As the world's richest man ($80 billion net worth) and head of the largest software company, Bill Gates has many friends. A lot of them have been world leaders during his four decades in the spotlight. However, the Microsoft founder has not yet been given the open door policy by the new UK Prime Minister.
Gates has been a regular visitor to No.10 Downing Street. He enjoyed a good relationship with Tony Blair in the late 1990s. Those days, Bill Gates was leading Microsoft, but his visitors to world leaders are usually about his charitable efforts.
It was a similar way with David Cameron, with Gates a welcome visitors at Downing Street. However, speaking to the Telegraph, he points out new PM Theresa May has yet to extend an invite. Not that Gates expects an invite, but he will be in the UK on starting next Monday. He will attend the three-day Grand Challenges forum.
Gates even offers that he would be happy to meet May and even hopes it happens. Speaking to the Telegraph's Mary Riddell, Gates adds that no meeting has been scheduled.
Bill Gates Influence
The UK actually needs someone like Bill Gates. The country shook the world earlier this year with its decision to pull out of the European Union (Brexit). The economic and political ramifications have been profound and the British Pounds is currently tanking.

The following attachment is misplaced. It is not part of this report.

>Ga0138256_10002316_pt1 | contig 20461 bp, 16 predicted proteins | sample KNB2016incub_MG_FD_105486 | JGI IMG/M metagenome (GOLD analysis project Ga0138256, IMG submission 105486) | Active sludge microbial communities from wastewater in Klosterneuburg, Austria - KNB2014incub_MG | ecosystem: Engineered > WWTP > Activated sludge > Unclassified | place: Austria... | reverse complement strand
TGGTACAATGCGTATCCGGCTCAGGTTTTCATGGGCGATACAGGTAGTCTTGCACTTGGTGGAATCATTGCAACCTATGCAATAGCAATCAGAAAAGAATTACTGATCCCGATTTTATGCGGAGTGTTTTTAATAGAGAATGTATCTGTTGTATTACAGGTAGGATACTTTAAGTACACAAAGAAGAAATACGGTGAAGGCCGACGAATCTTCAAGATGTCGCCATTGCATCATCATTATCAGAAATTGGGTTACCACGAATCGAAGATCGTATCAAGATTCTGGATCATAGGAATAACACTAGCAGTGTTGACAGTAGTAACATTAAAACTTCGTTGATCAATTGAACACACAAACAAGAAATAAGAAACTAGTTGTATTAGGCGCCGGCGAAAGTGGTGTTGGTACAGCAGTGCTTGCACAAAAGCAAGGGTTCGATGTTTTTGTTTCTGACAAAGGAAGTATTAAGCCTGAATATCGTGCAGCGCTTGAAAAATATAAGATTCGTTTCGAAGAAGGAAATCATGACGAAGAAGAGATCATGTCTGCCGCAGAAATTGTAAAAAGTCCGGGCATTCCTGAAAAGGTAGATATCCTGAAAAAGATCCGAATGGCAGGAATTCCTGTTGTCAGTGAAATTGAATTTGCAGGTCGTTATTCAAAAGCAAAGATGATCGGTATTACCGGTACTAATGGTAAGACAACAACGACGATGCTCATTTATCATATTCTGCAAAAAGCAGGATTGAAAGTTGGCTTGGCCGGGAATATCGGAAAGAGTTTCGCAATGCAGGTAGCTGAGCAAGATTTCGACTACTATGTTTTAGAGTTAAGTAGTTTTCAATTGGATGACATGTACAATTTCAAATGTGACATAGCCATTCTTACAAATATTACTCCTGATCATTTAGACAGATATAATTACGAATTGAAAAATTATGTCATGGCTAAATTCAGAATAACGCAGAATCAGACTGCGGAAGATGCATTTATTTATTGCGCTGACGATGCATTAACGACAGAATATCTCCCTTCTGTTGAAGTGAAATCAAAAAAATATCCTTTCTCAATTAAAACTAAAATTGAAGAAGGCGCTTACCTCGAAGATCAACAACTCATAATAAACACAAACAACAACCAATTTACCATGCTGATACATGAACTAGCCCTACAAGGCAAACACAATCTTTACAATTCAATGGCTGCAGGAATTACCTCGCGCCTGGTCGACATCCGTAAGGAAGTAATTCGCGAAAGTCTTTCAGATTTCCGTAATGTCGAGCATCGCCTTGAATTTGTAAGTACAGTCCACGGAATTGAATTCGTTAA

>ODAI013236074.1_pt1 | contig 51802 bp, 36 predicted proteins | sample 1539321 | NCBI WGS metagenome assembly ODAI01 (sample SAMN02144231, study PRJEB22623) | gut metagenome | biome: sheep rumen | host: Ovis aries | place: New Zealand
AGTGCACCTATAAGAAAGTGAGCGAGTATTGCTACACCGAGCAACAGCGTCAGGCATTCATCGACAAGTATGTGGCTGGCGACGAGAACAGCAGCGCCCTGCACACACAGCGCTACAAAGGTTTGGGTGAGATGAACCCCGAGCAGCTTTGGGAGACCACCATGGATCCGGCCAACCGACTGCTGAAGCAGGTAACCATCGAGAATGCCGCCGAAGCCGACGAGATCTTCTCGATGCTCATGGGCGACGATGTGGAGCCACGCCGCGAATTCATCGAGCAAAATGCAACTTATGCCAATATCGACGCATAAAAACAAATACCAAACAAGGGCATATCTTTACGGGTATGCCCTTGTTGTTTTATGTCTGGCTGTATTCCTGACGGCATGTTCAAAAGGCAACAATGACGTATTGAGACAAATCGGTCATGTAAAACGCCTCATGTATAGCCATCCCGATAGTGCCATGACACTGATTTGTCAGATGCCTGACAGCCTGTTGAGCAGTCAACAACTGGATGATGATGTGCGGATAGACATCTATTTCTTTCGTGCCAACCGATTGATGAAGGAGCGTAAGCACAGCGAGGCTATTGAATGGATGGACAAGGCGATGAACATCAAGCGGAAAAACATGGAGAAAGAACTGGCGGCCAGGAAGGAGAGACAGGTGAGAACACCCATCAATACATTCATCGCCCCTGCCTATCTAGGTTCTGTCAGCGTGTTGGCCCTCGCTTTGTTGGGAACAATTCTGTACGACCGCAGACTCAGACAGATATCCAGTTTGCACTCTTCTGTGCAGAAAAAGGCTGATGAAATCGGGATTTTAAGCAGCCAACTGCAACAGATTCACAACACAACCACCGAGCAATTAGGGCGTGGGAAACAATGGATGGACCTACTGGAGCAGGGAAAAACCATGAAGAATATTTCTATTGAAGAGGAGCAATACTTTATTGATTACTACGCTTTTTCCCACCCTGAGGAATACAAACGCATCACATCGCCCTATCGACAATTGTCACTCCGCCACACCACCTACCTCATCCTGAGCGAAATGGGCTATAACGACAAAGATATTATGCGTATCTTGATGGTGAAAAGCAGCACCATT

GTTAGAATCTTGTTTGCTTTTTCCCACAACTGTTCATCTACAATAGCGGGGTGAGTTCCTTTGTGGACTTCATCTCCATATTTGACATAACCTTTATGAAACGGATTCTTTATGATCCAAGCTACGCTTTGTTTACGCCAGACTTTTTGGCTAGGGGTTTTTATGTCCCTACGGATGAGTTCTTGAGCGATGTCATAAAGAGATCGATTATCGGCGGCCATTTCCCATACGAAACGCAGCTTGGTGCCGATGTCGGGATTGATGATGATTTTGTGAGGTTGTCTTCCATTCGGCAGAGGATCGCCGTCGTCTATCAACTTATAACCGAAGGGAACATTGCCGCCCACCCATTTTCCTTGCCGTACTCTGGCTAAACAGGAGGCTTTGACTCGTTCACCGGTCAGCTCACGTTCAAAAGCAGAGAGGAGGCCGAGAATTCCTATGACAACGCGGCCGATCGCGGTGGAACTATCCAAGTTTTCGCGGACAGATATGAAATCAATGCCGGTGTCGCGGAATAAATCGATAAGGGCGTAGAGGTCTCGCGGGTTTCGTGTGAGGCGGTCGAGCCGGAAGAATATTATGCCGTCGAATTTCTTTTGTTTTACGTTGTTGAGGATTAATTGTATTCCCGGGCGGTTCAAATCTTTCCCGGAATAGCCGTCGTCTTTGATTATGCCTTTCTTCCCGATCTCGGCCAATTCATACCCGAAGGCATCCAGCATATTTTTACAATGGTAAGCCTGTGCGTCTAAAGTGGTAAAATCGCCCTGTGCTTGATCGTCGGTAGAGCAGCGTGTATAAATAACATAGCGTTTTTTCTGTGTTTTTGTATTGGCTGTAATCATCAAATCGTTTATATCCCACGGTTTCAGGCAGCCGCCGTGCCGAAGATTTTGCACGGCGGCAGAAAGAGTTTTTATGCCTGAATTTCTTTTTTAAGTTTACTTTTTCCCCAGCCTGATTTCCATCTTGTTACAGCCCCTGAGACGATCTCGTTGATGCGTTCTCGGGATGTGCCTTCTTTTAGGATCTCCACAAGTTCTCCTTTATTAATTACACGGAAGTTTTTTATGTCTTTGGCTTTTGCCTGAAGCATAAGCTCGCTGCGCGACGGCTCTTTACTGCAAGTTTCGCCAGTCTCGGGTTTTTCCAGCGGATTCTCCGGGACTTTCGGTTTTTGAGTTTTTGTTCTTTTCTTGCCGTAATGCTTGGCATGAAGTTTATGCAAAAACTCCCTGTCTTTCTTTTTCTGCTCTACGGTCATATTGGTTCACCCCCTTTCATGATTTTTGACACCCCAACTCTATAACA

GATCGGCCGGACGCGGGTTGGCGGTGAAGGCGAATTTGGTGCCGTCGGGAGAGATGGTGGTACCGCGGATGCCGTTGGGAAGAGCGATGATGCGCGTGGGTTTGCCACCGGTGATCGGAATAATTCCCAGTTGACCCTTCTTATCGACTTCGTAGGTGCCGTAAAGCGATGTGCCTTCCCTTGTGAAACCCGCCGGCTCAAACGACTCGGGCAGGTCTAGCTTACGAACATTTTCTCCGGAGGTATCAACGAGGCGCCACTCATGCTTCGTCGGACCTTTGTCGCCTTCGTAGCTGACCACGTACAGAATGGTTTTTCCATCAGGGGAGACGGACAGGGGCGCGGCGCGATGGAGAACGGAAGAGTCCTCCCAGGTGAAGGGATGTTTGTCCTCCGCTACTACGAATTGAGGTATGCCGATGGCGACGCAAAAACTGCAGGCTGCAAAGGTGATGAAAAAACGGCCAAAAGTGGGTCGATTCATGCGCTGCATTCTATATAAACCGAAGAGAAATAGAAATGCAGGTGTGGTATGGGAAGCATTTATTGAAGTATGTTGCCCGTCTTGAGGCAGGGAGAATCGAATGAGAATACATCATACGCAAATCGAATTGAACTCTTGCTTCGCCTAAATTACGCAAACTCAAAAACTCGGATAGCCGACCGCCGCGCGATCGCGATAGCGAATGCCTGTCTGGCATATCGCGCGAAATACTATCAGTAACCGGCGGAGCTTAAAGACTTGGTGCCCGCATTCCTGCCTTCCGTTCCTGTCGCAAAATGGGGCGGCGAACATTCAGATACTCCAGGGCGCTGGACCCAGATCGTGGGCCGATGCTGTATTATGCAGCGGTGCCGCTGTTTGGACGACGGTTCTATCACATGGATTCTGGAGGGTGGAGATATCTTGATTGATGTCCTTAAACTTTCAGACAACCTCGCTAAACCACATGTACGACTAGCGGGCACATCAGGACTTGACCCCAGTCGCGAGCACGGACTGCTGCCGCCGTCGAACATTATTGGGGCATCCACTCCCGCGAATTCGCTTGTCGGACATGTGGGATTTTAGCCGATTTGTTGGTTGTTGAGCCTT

Someone with Gates' influence in the business world would be important. The Prime Minister needs allies in industries if she is to renegotiate the economic structure of the UK. Gates already said the UK would be a “significantly less attractive place” for businesses in a post-Brexit environment.
Prior to the referendum, Gates said the UK should remain in the EU, warning that it would become a “significantly less attractive place” to do business if it left. The UK has been a close ally of the Gates Foundation, the charitable organization set up by Bill and his wife. Indeed, the Foundation reportedly has $1.1 billion in UK-based research.
Speaking to Riddell, Gates said the following about the UK:
“Britain has world-class universities. Cambridge is our [Microsoft's] European research centre. No one is changing their plans overnight. A lot of uncertainty has been created and, in economic [matters], uncertainty always causes people to delay investments. I don't have a crystal ball. But I can't say enough good things about the support we've had from every British PM.”
Gates continued: “Our foundation puts a lot of money into [British universities] because they are the best in the world. So obviously we hope the smart people can continue to move back and forth between Europe and the UK. I doubt a mistake will get made. But obviously the status quo would have been a little simpler.”